So I did wonder if this was just her way of trying to "clear the area" of what she considers to be "free-range (noisy) children who disturb her serenity."
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Old 09-20-2014, 08:00 AM
 
15,768 posts, read 13,205,091 times
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Quote:
Originally Posted by FinsterRufus View Post
How can you assume a one off incident is a sign of neglect? If this was an ongoing pattern then I can see a concern. But taking an isolated incident where the child is a stranger to you and you have no history of observing his circumstances seems a big stretch to me. Aren't mandated reporters mandated because they work in situations where they see the same children on a regular basis and are more able to see patterns that are cause for concern?
I think that is definitely why teachers are required mandated reporters but that wouldn't apply to people like ER docs, police, etc and they are all mandated reporters. They are also looking at snapshots in time and trying to keep and eye out for signs of neglect and abuse.

Quote:
You might see any child on a one off basis that in that moment may show a sign or two (like this incident) but only because you've taken it out of context of his everyday life.
True. But that may also be the only chance to make a difference to that child. Clearly that was not the case in this incident. But given the signs the woman likely saw (the young child unsupervised, and mom's nonchalance) that can warrant a call to the experts so THEY can determine if it is something that is as innocent as this was.

Again, this is exactly how the system should work. Someone sees signs of neglect/abuse, even the snapshot in time type, call in the experts. And through a minimally inconveniencing one day interview, it is found to be a non-issue and just poor judgement on the parents part. No harm, no foul.

Quote:
It never occurred to me that mandated reporters report strange people off the street that they have no connection with. I find that very concerning. In a lot of cases the reporting of the parents is likely to do more harm than anything.
The potential good of saving children from abusive and neglectful situations so outweighs the inconvenience this woman faced as to make the idea of retaliating against reports mad in good faith (and nothing suggests that was not the case here) such a bad idea I cannot even fully wrap my head around it.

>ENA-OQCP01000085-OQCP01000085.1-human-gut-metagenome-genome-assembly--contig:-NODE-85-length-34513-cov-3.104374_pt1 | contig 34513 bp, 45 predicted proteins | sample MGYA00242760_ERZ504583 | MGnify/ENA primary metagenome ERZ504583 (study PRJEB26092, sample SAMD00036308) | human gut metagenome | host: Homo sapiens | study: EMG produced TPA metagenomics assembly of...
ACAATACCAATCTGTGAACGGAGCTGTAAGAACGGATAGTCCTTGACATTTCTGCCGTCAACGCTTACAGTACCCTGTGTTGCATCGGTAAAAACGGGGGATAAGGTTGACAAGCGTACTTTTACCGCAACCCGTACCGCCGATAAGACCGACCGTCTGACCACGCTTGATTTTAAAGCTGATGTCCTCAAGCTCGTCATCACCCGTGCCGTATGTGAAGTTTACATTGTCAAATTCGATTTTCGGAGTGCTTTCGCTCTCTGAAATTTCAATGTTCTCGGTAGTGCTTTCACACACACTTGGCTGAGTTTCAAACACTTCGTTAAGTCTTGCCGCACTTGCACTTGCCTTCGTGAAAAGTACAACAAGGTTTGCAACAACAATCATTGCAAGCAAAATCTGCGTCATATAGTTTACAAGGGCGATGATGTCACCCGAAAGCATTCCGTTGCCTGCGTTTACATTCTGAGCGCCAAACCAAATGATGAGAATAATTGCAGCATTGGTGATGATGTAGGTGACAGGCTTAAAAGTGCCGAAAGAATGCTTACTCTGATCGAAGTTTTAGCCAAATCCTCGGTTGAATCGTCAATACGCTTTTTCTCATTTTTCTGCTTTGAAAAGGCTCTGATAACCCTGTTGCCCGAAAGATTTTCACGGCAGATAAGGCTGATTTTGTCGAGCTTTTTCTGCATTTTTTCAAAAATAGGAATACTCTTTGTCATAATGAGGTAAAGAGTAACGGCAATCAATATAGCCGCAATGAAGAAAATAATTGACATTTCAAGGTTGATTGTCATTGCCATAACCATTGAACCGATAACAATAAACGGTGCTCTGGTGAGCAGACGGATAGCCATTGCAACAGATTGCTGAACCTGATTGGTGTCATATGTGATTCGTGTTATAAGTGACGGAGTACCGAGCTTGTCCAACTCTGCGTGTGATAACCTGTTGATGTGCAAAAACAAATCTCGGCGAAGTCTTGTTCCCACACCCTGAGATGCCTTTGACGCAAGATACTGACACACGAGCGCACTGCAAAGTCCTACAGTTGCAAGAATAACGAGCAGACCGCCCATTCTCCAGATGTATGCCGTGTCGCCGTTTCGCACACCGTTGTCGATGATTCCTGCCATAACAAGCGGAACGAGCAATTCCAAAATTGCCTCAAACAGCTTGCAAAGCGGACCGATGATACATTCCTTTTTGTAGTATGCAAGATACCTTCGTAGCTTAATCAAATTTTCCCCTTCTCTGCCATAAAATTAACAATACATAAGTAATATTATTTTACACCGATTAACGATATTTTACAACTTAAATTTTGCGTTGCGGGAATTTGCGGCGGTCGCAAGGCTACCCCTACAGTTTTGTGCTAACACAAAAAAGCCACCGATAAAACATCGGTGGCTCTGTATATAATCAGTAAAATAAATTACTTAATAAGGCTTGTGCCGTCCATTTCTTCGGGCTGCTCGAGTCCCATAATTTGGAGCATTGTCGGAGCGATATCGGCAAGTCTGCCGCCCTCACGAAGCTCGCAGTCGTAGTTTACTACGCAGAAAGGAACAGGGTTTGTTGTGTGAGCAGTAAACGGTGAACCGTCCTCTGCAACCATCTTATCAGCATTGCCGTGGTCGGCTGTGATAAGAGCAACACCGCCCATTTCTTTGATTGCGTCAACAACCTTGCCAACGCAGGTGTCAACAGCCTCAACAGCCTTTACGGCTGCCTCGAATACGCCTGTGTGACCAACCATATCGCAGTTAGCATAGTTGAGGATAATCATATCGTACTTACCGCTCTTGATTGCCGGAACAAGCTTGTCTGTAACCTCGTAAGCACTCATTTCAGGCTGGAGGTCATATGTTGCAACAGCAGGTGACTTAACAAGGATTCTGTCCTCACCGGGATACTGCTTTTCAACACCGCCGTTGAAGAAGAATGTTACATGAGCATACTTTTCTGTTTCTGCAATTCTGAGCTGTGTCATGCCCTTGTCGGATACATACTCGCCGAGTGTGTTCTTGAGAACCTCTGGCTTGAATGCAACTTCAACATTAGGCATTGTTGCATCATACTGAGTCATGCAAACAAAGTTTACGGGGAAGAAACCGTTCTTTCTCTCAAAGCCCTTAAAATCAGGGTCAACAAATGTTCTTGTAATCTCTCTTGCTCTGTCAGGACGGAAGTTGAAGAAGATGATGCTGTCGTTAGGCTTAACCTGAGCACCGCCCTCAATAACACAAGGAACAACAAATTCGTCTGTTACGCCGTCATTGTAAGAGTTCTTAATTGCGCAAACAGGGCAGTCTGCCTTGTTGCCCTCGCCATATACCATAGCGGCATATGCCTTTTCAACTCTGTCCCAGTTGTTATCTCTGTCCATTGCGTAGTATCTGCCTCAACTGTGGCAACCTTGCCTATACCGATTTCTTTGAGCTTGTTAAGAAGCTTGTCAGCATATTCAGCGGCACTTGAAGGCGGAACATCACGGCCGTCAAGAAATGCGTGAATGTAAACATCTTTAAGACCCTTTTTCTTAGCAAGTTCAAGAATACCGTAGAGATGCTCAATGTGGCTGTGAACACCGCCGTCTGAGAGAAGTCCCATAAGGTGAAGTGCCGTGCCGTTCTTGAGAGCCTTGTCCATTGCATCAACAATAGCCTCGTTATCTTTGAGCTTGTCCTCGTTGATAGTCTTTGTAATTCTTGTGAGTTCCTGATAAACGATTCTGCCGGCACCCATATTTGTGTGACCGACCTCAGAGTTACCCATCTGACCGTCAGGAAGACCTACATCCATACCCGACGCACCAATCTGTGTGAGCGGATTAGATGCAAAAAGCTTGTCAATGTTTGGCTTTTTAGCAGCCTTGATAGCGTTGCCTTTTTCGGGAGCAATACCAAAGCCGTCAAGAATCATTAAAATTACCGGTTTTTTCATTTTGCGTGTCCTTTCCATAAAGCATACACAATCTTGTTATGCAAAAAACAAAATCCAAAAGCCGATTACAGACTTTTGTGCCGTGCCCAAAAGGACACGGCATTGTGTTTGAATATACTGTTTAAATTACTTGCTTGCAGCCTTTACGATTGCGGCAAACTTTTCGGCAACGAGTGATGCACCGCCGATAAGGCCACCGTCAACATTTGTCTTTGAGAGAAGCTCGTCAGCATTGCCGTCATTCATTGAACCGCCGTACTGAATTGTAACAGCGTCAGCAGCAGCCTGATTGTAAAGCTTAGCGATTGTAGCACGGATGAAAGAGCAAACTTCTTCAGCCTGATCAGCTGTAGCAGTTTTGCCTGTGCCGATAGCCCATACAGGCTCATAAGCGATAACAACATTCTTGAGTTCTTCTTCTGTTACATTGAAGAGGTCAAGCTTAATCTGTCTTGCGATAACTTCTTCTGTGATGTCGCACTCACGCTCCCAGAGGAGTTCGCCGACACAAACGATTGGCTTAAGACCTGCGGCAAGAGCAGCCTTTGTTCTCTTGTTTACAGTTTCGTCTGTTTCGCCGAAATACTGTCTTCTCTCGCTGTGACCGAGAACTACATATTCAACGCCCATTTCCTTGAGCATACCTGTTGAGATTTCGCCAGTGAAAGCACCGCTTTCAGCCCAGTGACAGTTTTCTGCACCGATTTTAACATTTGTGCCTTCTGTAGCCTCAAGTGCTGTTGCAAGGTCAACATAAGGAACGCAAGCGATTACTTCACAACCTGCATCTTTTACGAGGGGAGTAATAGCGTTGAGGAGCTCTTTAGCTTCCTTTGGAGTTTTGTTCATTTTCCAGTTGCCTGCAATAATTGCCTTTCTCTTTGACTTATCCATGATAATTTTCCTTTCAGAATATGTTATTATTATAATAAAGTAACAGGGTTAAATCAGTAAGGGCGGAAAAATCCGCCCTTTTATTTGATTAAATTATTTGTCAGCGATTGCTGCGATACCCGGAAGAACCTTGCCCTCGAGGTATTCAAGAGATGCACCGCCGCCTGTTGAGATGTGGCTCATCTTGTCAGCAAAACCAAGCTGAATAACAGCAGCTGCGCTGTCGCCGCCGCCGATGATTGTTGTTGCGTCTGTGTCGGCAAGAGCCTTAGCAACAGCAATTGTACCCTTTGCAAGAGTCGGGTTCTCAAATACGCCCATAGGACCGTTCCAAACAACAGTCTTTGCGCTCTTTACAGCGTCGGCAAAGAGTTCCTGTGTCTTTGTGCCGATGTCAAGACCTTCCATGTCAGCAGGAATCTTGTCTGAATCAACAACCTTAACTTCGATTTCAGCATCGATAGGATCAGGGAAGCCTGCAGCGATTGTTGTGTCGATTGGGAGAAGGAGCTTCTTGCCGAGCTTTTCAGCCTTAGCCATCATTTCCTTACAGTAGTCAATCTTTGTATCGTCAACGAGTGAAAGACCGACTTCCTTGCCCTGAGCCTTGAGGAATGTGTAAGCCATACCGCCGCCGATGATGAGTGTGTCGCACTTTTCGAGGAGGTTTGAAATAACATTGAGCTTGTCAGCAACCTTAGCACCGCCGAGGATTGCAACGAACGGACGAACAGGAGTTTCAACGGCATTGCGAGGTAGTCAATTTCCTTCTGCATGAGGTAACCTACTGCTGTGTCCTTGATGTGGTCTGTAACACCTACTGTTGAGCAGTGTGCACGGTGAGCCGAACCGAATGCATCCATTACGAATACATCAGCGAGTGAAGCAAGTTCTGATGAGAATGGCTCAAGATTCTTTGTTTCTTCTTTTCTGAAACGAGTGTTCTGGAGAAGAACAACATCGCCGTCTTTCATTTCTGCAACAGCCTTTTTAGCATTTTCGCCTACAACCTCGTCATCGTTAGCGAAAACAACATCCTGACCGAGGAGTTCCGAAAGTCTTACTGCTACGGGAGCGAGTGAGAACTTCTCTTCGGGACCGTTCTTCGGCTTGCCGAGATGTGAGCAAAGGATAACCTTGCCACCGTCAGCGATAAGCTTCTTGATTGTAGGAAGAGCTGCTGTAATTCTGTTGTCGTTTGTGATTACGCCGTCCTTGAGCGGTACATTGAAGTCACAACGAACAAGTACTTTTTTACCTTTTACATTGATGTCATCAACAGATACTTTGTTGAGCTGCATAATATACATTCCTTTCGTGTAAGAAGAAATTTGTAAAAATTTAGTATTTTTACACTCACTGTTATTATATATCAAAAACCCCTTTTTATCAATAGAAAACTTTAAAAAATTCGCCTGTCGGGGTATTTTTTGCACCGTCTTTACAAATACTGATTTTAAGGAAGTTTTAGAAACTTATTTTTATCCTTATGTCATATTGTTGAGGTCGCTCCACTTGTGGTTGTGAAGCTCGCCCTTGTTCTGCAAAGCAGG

Quote:
(I'm using the genetic you not you personally lkb).
I understand. I am not sure what I would have done in this case. To be fair, the mom's attitude (choking back snotty retorts and concerns about the mail) and poor judgement was actually more alarming to me than leaving him alone in a public place. I suspect there are 6 yos who are mature enough to play alone in a public place so far from home, but they would not be the ones who would accompany a stranger anywhere (including a walk to their own home) so this child was not really one of those kids.

I don't think I would have called the police or reported this boy, because I probably would have not spoken to him and just waited to see him walk home (and hopefully) be greeted by someone in his home. But, if I had, that in and of itself wouldn't have trigger a call from me, but this mom's specific response likely (maybe?) would have illicited a call when paired with the lack of supervision. I wouldn't have had the knowledge that she was home from vacation, and her attitude about both her sons lack of supervision, apparent uninterested, and so on would have concerned my enough I might have called.

I have called CPS on a stranger in a different situation. We were at the park with the dog, and a man smacked his small (5-7 year old looking) daughter repeatedly on the butt and thighs, and when she tried to run, grabbed her arm so hard she swung off the ground. That was actually over 10 years ago and I was not carrying my cell phone. Someone else called the police, and they were there in minutes. After interviewing everyone there, and taking my info, I realized I had to report. I don't think I would have initially because I had no idea who the man was, or his daughter, and had no way to contact anyone to get that information. Since than I have carried my phone, and I think I would have reported that man or called the police (he was clearly very angry, and appeared out of control).
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Old 09-20-2014, 08:05 AM
 
Location: Finland
6,319 posts, read 5,235,282 times
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Why do you keep saying the boy went with a stranger? It was a neighour so why would you assume the boy didn't recognise who it was? And in any case, the boy went to his home - I'd be telling my child to head home if she can if a stranger approaches her or makes her feel uncomfortable, that's the right thing for a child to do.
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Old 09-20-2014, 08:16 AM
 
436 posts, read 307,198 times
Reputation: 645
Minimal inconvenience? We had an entire summer ruined due to the investigation on our family. We had to cancel summer trips to see grandparents and even Disney world. We had numerous house visits (the minimum mandated by law.) and we were lucky that the case worker never considered out case legit, she was just doing what she had to do legally. We didn't have to do drug tests, have them interview neighbors/family, parenting evaluations, etc that many families have to go through during the course if an investigation. she even said she would like to place other kids at our home - but it was still very intrusive, traumatic, etc. because that's how the "experts" evaluate things. For goodness sake, the worker was looking in my day book to see where I would be when. They were going off a snapshot scenario of one health care worker who didn't know us and sorely misquoted us, despite us having a team of my daughters specialists, teachers, etc on our side. I won't go into further details publicly but I'd be happier to give a fuller picture via pm to anyone at any time.